Life can be perplexing at any age. I am a twenty-something writing a book about the complexity of my generation’s relationships, so I’m always on the lookout for creative illustrations of confusion.

My spirited ninety-year-old great-aunt, Tia Carmela, speaks only Spanish. Although she did attend English classes for many years, for some reason, she never got past “How are you?” This language barrier often leads to confusion when we take her places where people only speak English — like my church.

One Christmas Eve, we invited Tia Carmela, who’s never been a regular church attendee, to a beautiful, serene candlelight service. I passed the communion plate down the row towards my great-aunt, and I proceeded to reflect on the seriousness of the moment. When the communion plate reached her, Tia Carmela, seeing the ample supply of crackers, grabbed a handful. Cupping them in one hand, she used the time generally spent in silence to chow down on them. I guess she was in need of a snack. And I was in desperate need of a pillow to suppress my laughter as her crunching echoed through the church.

To Tia Carmela communion was confusing, and she managed it the best she could. Modern relationships sometimes present us with a similar dilemma.  The communion plate of opposite gender friendship is passed to us, and we don’t know how to handle it.

A Perplexed Generation

At one time, an exclusive friendship with a member of the opposite sex was significant; it indicated a relationship most likely heading towards marriage. But today, we’re confused. We make a jumble of it and often, in retrospect, look rather foolish. Let’s look at an example.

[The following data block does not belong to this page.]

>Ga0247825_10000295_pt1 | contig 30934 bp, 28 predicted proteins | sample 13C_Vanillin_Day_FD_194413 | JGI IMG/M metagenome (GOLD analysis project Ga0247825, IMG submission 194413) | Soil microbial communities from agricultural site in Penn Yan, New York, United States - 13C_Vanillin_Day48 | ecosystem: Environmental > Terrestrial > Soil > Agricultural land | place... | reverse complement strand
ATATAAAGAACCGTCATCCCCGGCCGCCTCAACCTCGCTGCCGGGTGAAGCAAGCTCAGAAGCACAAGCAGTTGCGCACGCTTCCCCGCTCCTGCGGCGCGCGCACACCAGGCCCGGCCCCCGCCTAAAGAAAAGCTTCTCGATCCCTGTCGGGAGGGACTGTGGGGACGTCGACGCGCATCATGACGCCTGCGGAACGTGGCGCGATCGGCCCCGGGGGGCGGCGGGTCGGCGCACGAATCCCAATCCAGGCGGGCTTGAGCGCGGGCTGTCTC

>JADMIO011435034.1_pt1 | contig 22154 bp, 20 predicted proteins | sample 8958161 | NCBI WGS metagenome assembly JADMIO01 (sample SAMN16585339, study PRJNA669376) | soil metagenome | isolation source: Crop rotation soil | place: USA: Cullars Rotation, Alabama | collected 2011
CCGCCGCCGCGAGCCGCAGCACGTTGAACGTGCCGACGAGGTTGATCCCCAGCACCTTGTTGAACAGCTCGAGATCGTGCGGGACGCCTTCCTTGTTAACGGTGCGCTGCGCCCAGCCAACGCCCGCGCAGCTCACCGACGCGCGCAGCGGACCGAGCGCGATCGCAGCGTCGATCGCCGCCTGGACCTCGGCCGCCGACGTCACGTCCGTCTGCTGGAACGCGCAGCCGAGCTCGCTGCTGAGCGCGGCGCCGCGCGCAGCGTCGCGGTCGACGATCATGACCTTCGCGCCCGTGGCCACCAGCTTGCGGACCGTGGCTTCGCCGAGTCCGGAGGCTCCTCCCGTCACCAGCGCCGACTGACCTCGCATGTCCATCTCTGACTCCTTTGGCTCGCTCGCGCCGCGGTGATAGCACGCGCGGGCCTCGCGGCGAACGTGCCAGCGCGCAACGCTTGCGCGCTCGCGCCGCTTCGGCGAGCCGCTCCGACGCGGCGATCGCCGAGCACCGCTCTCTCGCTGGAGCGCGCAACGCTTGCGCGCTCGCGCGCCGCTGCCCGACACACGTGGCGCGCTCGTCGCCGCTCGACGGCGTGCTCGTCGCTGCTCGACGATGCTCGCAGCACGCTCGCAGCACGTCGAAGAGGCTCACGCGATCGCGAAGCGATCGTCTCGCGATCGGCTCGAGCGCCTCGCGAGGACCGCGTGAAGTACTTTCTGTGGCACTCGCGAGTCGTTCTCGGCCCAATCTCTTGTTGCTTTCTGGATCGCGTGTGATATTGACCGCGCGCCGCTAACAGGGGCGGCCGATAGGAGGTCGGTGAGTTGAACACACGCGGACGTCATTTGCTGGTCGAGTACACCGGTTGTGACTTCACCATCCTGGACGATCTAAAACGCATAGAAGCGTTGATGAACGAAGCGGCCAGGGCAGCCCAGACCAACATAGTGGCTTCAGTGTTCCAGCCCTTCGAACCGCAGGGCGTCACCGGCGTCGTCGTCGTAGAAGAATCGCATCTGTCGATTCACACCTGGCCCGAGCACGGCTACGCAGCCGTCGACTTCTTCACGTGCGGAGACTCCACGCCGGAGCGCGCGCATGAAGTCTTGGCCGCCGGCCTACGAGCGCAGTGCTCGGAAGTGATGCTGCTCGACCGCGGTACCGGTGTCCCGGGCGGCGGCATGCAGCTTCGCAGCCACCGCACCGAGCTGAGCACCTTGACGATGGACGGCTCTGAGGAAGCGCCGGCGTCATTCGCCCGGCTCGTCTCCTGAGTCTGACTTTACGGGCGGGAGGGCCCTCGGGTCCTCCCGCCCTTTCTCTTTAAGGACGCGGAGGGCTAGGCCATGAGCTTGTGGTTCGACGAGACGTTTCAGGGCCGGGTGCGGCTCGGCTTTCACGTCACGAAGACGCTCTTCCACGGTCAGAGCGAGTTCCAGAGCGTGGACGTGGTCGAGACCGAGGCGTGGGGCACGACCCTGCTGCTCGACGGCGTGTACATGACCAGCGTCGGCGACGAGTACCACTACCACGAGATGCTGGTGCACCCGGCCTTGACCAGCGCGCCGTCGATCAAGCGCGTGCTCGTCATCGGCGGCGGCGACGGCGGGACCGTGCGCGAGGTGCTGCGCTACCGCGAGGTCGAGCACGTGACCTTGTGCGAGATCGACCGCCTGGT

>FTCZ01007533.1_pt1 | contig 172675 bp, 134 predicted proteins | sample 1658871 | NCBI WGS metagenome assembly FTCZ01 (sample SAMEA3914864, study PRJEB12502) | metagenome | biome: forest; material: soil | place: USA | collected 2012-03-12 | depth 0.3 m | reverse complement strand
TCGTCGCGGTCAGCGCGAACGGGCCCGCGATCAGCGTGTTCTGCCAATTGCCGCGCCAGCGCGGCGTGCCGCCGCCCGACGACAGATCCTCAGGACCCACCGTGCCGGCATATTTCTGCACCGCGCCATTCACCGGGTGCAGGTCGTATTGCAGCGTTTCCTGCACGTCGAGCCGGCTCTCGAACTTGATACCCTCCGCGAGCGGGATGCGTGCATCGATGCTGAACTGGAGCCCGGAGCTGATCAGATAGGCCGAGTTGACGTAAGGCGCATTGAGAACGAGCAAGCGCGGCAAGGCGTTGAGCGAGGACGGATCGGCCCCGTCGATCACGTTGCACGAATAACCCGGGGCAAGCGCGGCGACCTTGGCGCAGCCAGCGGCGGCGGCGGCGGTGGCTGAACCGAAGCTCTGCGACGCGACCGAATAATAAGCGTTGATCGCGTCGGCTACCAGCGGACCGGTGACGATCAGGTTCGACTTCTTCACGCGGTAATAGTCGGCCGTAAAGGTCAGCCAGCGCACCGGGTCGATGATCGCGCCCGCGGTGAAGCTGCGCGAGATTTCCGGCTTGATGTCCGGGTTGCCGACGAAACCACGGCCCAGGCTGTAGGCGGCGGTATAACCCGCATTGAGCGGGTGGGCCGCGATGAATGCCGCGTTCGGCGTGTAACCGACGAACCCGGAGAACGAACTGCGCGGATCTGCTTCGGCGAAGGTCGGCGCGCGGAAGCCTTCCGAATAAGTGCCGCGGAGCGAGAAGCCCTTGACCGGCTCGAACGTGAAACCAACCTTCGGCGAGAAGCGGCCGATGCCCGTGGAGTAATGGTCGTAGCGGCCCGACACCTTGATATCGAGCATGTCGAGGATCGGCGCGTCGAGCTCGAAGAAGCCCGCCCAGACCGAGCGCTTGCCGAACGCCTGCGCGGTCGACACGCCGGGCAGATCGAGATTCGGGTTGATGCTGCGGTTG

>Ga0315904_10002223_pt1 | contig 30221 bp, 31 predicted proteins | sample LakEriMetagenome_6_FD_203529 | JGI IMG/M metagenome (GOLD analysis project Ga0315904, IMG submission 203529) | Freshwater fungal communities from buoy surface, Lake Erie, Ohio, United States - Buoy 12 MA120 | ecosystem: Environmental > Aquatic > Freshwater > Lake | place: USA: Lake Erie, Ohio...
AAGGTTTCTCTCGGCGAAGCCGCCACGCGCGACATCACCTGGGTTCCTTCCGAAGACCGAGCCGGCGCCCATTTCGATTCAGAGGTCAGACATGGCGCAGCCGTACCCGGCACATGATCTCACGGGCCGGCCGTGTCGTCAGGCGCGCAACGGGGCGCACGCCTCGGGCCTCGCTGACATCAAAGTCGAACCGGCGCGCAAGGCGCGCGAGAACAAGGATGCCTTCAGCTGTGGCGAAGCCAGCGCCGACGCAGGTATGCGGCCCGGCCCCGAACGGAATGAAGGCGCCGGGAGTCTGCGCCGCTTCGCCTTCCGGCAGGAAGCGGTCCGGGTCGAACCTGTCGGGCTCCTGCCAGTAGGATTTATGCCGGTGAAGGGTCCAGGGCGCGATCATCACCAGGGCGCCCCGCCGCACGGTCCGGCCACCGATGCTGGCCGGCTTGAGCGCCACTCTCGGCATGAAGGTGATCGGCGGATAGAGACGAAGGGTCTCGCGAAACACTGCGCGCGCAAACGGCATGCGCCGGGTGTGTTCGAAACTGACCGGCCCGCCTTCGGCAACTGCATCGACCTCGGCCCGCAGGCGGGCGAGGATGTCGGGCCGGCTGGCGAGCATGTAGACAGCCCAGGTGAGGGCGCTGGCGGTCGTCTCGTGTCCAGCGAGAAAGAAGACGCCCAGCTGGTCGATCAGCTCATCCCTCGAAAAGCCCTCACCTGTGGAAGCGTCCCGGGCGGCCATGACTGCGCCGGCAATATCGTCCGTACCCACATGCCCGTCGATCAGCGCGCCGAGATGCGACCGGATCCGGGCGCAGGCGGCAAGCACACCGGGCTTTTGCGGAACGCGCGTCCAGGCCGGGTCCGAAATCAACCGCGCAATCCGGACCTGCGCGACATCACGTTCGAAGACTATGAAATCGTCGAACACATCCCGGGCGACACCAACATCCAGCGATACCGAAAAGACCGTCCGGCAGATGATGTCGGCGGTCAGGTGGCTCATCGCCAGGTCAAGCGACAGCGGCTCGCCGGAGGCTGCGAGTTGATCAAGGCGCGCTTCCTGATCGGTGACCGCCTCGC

In addition to seeing Peter each Tuesday at the 20’s Bible study, Leila played tennis with Peter on Wednesdays and grabbed dinner with him after a jog around the lake on Fridays. She assumed, with all the time they spent together and the seemingly mutual attraction, that they were moving towards a serious relationship.

Peter, on the other hand, viewed Leila simply as a friend and he had no intentions of pursuing a romantic relationship. They both said they were “just friends,” but they each had a different definition of what that term meant.

Not In My Dictionary!

“Just Friends?” As you saw with Peter and Leila, two individuals of the opposite sex can have completely different perspectives on their camaraderie. That’s why it’s so important to have defined relationships, so you both know where you’re at. If you’re “just friends,” there’s often confusion, you’re never sure who’s going to do what when — if ever.

Are co-ed friendships even a good idea? Well, casual acquaintances are generally fine, but deep friendships with the opposite sex are not necessarily the smartest idea. By deep friendships, I mean those where you pass the casual friends line and delve deeper into a close bond, sharing many personal life details with each other.

What’s the problem with this? Spending regular one-on-one time with a member of the opposite sex promotes an intimacy that should be reserved for marriage. Remember, God designed us to have a deep friendship with only one person of the opposite sex: our spouse. God did not create a bunch of Eves for Adam to have intimate friendships with; he created Eve. Period. One woman for one man.

The Bigger Picture

Another thing to consider is that being too buddy-buddy with a person of the opposite gender can actually lower your chances of a romantic relationship with them or with another person. For example, why would a girl agree to enter a relationship with a guy who spends most of his evenings with his best friend, Melissa? Or consider Sally and her pal, Steve. If Sally is meeting Steve’s emotional needs, why would he bother to ask her out?